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ZHUMELL TACHYON 25 x100 Astronomical Binoculars with Heavy Duty Tripod
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First, I would like to state that before I purchased these binoculars, I did a lot of research and reading of reviews (which I could find none for these binoculars except on Telescopes.com). Being that I am rather new to this hobby, I wanted to get a pair of large binoculars without breaking the bank to re-familiarize myself with the sky before spending big money on a scope. I have no affiliation with Zhumell, and I am not posting this review for anyone other than someone who might consider buying these binoculars.
#1 FIT AND FINISH
Beautiful and well made. Nice rubber shell (think body armor) with well placed grips add to the ergonomics and overall looks of these well crafted binoculars. For the price I was paying, I wasn’t expecting much and was more than pleasantly surprised. The built in tripod bracket seems like a heavy duty, quality piece, but I would have to say that this is this the only part of the binoculars that lacks high quality. No matter how tight you get it the locking mechanism always comes loose after some usage. This really hasn’t been a problem for me since I use it to my advantage when scanning the sky, it’s just more of an annoyance. These binoculars are Nitrogen purged and are waterproof (not weather resistant) but, WATERPROOF. Another bonus in my book is that these come with a 25 year no fault, full replacement warranty. How can you go wrong with a company that backs up their products for that long? These binoculars also come with a locking hard case that has some very think foam protection inside.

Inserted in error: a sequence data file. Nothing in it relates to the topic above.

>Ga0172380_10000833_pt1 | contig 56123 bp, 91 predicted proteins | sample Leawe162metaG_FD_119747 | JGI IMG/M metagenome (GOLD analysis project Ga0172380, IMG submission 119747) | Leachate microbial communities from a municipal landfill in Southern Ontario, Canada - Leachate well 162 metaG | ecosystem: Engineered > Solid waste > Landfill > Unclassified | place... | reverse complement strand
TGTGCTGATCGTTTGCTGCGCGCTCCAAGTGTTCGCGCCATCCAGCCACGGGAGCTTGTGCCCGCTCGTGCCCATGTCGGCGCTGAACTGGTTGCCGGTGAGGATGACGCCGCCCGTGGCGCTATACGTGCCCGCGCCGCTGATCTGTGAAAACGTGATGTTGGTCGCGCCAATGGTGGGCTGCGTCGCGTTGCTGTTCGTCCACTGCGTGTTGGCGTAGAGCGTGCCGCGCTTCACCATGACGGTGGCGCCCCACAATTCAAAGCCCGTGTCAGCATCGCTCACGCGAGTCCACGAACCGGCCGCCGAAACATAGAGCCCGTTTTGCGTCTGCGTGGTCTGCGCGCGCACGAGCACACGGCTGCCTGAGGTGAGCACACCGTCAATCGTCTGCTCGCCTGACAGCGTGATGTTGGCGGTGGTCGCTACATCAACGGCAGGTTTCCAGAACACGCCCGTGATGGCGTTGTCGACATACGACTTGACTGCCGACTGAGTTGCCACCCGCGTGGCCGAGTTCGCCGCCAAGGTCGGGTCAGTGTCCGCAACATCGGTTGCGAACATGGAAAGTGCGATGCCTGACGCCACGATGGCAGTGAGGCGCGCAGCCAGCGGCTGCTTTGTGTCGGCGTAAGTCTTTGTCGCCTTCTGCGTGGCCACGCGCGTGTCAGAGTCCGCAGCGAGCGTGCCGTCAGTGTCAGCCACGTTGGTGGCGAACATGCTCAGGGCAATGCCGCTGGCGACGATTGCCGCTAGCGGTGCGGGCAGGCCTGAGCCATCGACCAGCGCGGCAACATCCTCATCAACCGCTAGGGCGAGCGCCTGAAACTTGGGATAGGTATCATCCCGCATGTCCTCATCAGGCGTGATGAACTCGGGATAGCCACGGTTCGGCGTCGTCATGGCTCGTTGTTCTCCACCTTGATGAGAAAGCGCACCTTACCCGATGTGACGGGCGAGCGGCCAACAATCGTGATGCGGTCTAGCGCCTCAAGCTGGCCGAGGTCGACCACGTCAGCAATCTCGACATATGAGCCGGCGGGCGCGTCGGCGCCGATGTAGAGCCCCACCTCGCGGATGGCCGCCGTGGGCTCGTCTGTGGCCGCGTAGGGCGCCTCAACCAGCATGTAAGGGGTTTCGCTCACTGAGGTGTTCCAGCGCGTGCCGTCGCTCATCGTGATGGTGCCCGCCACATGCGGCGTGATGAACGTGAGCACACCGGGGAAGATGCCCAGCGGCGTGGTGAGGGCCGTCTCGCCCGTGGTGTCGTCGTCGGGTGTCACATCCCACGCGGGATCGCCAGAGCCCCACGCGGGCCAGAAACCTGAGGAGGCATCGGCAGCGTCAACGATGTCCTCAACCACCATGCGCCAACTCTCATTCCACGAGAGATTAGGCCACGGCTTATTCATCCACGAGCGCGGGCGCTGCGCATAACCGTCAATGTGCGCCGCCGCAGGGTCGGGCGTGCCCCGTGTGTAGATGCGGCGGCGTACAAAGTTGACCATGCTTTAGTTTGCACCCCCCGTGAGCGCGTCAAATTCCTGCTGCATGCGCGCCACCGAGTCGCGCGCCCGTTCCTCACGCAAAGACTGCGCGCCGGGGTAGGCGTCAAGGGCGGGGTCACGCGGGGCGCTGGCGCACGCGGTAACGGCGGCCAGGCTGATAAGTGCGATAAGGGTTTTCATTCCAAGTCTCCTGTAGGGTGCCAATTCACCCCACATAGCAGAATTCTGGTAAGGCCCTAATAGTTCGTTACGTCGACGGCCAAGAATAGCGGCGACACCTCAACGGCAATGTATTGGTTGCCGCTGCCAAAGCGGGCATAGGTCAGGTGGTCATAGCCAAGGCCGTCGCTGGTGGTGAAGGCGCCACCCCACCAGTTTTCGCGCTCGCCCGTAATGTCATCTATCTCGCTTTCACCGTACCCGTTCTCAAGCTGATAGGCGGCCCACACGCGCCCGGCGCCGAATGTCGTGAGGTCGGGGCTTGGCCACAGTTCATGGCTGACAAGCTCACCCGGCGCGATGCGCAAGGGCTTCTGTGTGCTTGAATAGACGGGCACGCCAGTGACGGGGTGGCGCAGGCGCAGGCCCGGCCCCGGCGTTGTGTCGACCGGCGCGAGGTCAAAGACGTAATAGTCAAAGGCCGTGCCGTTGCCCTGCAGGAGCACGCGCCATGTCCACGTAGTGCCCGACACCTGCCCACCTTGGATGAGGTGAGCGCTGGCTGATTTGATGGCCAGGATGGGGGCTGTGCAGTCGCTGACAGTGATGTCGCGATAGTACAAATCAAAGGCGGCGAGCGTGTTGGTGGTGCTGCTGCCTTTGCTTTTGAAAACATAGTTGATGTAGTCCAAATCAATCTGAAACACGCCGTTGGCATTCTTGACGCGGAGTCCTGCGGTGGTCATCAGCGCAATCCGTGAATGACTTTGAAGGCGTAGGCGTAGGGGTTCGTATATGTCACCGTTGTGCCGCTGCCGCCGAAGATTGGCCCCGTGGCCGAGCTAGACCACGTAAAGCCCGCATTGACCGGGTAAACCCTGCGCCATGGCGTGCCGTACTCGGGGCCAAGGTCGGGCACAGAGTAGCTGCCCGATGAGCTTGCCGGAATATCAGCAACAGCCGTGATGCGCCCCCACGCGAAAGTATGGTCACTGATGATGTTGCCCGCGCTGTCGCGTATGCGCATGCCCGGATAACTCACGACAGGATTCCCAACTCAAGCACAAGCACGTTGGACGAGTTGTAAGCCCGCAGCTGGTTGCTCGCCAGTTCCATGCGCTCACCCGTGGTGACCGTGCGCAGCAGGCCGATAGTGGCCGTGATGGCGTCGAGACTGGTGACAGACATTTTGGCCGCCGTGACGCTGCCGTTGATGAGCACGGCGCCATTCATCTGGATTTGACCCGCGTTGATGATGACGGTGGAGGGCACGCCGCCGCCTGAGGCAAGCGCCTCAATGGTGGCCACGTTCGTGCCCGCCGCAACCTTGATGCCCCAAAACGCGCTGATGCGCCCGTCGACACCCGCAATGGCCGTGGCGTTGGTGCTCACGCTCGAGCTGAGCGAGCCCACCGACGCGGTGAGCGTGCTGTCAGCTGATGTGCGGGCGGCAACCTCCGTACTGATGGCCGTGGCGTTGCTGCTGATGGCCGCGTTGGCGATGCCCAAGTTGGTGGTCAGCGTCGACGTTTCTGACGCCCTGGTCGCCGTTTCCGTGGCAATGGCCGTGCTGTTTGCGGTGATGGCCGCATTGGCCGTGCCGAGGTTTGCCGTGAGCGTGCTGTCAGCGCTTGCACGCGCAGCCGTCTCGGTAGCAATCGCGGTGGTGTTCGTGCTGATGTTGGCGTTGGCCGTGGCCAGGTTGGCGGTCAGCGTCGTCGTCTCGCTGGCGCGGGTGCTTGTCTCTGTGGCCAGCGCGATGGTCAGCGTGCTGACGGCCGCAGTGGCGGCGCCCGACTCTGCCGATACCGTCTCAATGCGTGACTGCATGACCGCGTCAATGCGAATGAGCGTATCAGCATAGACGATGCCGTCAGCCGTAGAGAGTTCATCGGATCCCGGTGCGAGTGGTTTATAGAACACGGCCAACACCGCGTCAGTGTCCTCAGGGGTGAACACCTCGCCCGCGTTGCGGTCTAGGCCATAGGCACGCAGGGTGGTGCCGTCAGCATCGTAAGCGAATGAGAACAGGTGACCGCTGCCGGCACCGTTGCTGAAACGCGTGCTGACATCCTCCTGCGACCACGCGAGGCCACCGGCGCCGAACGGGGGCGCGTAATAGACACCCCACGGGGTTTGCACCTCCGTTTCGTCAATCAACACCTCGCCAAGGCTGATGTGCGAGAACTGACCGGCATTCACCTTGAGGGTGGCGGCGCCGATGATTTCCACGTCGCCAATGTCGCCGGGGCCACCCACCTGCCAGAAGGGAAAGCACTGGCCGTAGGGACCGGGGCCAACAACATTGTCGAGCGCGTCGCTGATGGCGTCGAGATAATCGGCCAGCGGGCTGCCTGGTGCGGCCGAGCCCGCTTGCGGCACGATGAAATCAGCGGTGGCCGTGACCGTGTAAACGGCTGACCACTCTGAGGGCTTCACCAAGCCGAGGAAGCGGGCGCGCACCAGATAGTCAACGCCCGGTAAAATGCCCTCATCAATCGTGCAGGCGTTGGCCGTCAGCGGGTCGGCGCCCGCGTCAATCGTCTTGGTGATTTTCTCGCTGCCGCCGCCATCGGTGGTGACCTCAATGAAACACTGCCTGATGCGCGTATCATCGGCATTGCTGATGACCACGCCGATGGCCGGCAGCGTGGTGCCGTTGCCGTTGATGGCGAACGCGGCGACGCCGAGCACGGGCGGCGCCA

The first thing I did when I got these was to remove the rubber dust covers covering the main objectives of both lenses. Holding them under a bright light and rotating them around to see if there were any blemishes or thin spots, I could find none. The coatings were even and a nice deep blue. I had a Celestron C102 HD that I sold before ordering these and I would have to say that the multi-coatings are of a very high quality and better than those of that scope.
#3 EXIT PUPILS
Also multi-coated and no flaws that I could see. Note that you can focus each eyepiece separately and that they except standard 1.25 filters. A nice touch especially for acro lenses that do have some color present. The exit pupils rubber eye cups can be folded back and seem like they are indestructible. Focusing the eyepieces can sometimes be a challenge because they are a little tight, but once they are focused will hold focus throughout your viewing session. I would rather have them tight than loose. The exit pupils themselves are rather large, although I’m not sure about the exact size (MM), I just know that there is plenty for me. Again, the fact that these except 1.25 filter is such a bonus. It has allowed me to view the full moon, cut glare and unfocused light while viewing bright objects as well as removing fringe.
#4 HEAVY DUTY TRIPOD
The heavy duty tripod is just that, heavy duty. I read some bad reviews about the tripod and I wasn’t expecting much here either, but again I was pleasantly surprised. I believe the individuals that wrote the poor reviews have never owned one before or never used one. The tripod is all aluminum with a cast aluminum head and soft rubber covered handles for adjusting the mount. The head is a three way directional which is nice, but I would have preferred a ball-head. I can understand why they didn’t use one though as most ball-heads cost as much as they sell this entire unit for. The legs where loose when I got them and they needed tightening. I use the binoculars and tripod almost every night and I’ve only had to tighten the legs a few times. The supplied tool for tightening the screws is soft metal and will bend and strip out the bolts, through it away. The motions are smooth and the tripod seems to be able to handle quite a bit of weight. Note: you must have the handles tightened down sufficiently to avoid wobbling of the binoculars, but not so tight that you can’t scan the sky with fluid motion. I also use this tripod for my photography pursuits. The tripod also comes with a nice heavy duty soft carrying bag with straps.